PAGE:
On January 28, 1691, English Major Richard Ingoldesby, who had been commissioned lieutenant-governor of the province, landed with two companies of soldiers in Manhattan and demanded possession of Fort James. Leisler refused to surrender the fort without an order from the king or the governor. After some controversy, Ingoldesby attacked the fort on 17 March during which Leisler’s forces killed two of his soldiers and wounded several.
When Governor Sloughter finally arrived in New York the following March, he immediately demanded Leisler’s surrender. Leisler refused to surrender the fort until he was convinced of Sloughter’s identity, and the governor had sworn in his council. As soon as the latter event occurred, he wrote the governor a letter resigning his command.
Sloughter responded by arresting Leisler and nine of his colleagues, including his son-in-law Jacob Milborne. All but Milborne were released after trial. Leisler was imprisoned and charged with treason and murder. Shortly afterward, he was tried and condemned to death. His son-in-law and secretary, Milborne, was condemned on the same charges. Leisler’s son and other supporters were outraged by the trials, as they were considered unjust. The judges were the personal and political enemies of the prisoners, and their acts were described as “gross.”
Governor Sloughter was said to have hesitated to sign the death warrants but was trying to stabilize politics in the colony and did not have sufficient influence among the elite of New York City. He was said to have finally signed the warrants under the influence of wine.
On 16 May 1691, Leisler and Milborne were executed.The court had sentenced them to be hanged “by the Neck and being Alive their bodyes be Cutt downe to Earth and Their Bowells to be taken out and they being Alive, burnt before their faces….” (In fact, the real villain, Robert Livingston, later bragged in writing that the pair were spared the disemboweling and were cut down before dead and decapitated by sword. The crowd then began fighting over their heads to acquire hair as a souvenir.) By the English law of treason, their estates were forfeited to the Crown. Leisler’s son and other supporters appealed for justice from the committee of the Privy Council. It reported that although the trial was in conformity to the forms of law, they recommended the restoration of the estates to their heirs.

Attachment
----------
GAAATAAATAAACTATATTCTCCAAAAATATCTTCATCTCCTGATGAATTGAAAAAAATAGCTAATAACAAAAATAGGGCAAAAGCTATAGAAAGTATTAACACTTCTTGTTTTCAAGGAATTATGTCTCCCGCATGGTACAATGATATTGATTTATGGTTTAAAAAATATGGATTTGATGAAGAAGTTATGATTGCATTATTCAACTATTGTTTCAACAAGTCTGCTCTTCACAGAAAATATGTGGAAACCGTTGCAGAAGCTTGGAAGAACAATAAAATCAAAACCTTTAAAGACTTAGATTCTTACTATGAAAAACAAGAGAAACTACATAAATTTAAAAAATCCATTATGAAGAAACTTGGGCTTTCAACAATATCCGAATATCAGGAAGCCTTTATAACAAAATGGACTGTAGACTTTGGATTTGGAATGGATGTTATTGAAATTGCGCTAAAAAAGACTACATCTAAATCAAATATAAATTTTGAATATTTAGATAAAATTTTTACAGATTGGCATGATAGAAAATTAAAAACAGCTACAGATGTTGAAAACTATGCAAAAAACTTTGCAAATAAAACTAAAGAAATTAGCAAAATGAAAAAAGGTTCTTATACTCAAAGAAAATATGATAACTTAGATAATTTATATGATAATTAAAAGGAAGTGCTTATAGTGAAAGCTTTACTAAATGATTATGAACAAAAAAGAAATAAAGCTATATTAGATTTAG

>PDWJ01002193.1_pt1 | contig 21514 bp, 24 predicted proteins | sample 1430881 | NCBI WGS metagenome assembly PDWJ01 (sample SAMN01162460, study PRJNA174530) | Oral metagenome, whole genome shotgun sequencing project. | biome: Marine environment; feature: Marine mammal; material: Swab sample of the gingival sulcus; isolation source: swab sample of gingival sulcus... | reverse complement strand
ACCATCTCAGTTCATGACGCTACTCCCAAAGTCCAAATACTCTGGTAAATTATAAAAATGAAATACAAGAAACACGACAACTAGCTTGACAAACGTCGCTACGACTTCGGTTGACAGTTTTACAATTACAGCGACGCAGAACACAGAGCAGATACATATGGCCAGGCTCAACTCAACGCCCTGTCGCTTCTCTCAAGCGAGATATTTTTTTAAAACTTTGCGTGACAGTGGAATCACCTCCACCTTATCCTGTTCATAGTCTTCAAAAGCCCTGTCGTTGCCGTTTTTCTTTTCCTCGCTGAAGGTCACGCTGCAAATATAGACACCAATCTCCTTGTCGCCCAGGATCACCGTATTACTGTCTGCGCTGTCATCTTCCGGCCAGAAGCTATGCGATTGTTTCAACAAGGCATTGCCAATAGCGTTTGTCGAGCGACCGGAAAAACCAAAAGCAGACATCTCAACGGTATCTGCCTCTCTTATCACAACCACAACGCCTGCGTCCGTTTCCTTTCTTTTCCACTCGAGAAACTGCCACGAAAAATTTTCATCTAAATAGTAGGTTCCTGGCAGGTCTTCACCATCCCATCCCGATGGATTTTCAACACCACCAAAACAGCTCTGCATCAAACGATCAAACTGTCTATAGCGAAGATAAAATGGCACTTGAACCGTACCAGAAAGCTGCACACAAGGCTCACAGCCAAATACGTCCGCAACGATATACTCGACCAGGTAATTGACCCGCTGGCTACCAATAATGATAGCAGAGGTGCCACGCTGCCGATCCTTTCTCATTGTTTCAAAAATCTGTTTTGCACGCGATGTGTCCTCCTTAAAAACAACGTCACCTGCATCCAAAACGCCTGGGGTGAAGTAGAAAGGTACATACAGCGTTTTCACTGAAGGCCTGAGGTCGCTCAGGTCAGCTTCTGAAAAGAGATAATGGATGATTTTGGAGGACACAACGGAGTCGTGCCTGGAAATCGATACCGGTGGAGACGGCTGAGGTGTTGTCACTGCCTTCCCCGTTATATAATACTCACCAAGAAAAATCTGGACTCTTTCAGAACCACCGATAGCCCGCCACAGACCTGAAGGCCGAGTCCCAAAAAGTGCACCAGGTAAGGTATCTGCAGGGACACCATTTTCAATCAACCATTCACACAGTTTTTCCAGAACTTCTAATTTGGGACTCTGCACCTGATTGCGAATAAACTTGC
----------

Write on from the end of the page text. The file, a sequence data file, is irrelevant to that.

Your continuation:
In 1695, by an Act of Parliament, achieved through the efforts of Leisler’s son and supporters, the names of Jacob Leisler and Milborne were cleared, and Leisler’s estate was restored to his heirs. Three years later the Earl of Bellomont, who had been one of the most influential supporters of Leisler’s son, was appointed as governor of New York. Through his influence, the assembly voted an indemnity to Leisler’s heirs.
By the way the banner image above is a detail from an engraving of people signing Jacob Leisler’s Declaration in New York.
In 1689, as they made the plans for their April coronation in London, William and Mary were also busy trying to strengthen political support for their rule. This portion on WP’s William III page summarizes some of the steps they took:
William encouraged the passage of the Toleration Act 1689, which guaranteed religious toleration to Protestant nonconformists. It did not, however, extend toleration as far as he wished, still restricting the religious liberty of Roman Catholics, non-trinitarians, and those of non-Christian faiths. In December 1689, one of the most important constitutional documents in English history, the Bill of Rights, was passed. The Act, which restated and confirmed many provisions of the earlier Declaration of Right, established restrictions on the royal prerogative. It provided, amongst other things, that the Sovereign could not suspend laws passed by Parliament, levy taxes without parliamentary consent, infringe the right to petition, raise a standing army during peacetime without parliamentary consent, deny the right to bear arms to Protestant subjects, unduly interfere with parliamentary elections, punish members of either House of Parliament for anything said during debates, require excessive bail or inflict cruel and unusual punishments. William was opposed to the imposition of such constraints, but he chose not to engage in a conflict with Parliament and agreed to abide by the statute.
The Bill of Rights also settled the question of succession to the Crown. After the death of either William or Mary, the other would continue to reign. Next in the line of succession was Mary II’s sister, Anne, and her issue, followed by any children William might have had by a subsequent marriage. Roman Catholics, as well as those who married Catholics, were excluded.